UW Aquatic & Fishery Sciences Quantitative Seminar

Dr. Jameal Samhouri

Northwest Fisheries Science Center

Food matters: density dependence and offspring provisioning in a coral reef fish


Abstract - Replenishment of marine populations occurs primarily through the entry of juveniles to adult populations following a pelagic larval stage. It is widely held that mortality during the pelagic stage is high, density-independent, and determined in part by the quality of eggs and larvae produced by adults. Consequently, larval abundance and traits of individual larvae should have strong effects on overall population dynamics in marine organisms. Surprisingly, few experiments have tested how localized interactions among breeding adults affect the quantity and characteristics of larvae they produce. Here I show that food limitation and population density both influence reproductive output in a planktivorous, territorial coral reef fish, the bicolor damselfish, Stegastes partitus. I manipulated food supply and adult damselfish density on isolated patch reefs near Lee Stocking Island, Bahamas, and monitored subsequent somatic growth and fecundity (i.e., offspring number), along with offspring provisioning (larval length and energy stores). I also monitored fecundity in two natural populations at nearby continuous reefs. Crowding led to slower growth and depressed per capita reproductive output, while augmenting food availability enhanced somatic growth and larval energy stores. Experimental food supplementation did not influence the number of offspring produced per female, however, and neither experimental treatment affected larval length. I used this information and published data describing density-dependent mortality in bicolor damselfish to parameterize a two-patch metapopulation model. Numerical simulations demonstrate that high food and larval supply both produce increased density dependence in mortality but reduced density dependence in growth and fecundity, and vice versa. As a result, introducing spatial heterogeneity in food and larval supply to the model created differences among the patches in population abundance and in larval output. The potential for such spatial differences is an important consideration in the design of marine reserve networks.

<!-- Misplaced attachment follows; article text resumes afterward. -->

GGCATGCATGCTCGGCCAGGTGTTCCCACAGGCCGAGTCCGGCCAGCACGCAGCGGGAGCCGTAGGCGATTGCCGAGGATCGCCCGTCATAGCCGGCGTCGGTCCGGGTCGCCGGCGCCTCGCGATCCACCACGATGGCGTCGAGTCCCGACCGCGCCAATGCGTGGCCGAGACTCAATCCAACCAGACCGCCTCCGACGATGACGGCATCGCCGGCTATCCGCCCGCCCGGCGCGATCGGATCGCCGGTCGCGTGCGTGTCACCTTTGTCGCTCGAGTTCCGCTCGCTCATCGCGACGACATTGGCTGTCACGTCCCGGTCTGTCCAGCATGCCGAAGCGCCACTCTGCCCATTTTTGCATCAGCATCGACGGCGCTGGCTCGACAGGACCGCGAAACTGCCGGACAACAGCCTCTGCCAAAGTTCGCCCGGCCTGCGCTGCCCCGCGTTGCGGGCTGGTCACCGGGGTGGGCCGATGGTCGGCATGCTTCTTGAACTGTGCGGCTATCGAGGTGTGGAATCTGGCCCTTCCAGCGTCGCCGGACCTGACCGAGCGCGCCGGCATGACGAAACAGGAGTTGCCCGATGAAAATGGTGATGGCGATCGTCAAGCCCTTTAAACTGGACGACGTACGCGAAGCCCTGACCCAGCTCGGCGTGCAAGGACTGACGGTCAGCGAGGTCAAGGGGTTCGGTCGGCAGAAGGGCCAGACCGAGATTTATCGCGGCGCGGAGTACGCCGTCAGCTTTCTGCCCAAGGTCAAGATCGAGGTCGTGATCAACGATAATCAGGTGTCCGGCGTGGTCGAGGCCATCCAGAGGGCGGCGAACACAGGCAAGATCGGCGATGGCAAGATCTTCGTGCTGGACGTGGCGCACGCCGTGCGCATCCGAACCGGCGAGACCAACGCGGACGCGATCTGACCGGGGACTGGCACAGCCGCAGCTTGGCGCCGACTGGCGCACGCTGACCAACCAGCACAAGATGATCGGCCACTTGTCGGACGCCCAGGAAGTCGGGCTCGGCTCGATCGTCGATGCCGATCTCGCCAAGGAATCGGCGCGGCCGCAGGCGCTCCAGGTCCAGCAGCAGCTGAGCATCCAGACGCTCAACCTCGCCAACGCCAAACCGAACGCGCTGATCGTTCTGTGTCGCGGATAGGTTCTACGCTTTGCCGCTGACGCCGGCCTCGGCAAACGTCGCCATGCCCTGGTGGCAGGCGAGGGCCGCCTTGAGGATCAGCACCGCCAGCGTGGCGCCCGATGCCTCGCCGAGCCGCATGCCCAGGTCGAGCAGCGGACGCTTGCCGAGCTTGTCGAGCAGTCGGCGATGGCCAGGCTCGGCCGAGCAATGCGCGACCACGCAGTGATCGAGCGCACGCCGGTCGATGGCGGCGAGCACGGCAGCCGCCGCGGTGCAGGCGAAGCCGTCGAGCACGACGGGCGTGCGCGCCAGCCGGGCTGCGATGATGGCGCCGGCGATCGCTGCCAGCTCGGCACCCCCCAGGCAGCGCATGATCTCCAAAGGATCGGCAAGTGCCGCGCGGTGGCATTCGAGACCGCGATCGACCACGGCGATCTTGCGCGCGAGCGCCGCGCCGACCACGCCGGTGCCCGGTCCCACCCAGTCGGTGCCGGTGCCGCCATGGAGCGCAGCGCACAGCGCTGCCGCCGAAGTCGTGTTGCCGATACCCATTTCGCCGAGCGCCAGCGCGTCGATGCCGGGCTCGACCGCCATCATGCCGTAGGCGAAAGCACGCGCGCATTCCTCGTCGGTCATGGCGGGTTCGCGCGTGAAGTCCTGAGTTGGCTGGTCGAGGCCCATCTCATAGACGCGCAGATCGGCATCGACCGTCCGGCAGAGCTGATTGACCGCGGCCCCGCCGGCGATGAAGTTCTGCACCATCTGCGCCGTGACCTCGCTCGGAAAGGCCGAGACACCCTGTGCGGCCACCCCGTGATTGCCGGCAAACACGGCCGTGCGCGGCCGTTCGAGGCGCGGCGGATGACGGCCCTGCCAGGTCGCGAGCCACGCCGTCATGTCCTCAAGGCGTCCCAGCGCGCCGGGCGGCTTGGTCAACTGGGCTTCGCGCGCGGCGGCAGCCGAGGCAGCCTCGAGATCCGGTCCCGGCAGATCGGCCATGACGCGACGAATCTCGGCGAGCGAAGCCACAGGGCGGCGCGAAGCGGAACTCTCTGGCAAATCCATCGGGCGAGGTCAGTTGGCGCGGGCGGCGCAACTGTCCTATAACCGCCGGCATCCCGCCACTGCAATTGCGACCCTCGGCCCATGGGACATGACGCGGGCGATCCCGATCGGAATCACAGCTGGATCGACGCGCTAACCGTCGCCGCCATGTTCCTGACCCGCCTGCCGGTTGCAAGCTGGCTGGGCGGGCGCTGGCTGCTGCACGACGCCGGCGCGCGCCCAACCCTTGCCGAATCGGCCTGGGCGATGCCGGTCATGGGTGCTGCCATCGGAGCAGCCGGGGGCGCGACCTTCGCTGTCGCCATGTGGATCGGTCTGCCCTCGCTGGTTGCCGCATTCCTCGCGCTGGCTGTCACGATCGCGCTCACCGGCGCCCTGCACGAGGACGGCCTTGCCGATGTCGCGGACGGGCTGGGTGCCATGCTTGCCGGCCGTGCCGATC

Quantitative Seminar Home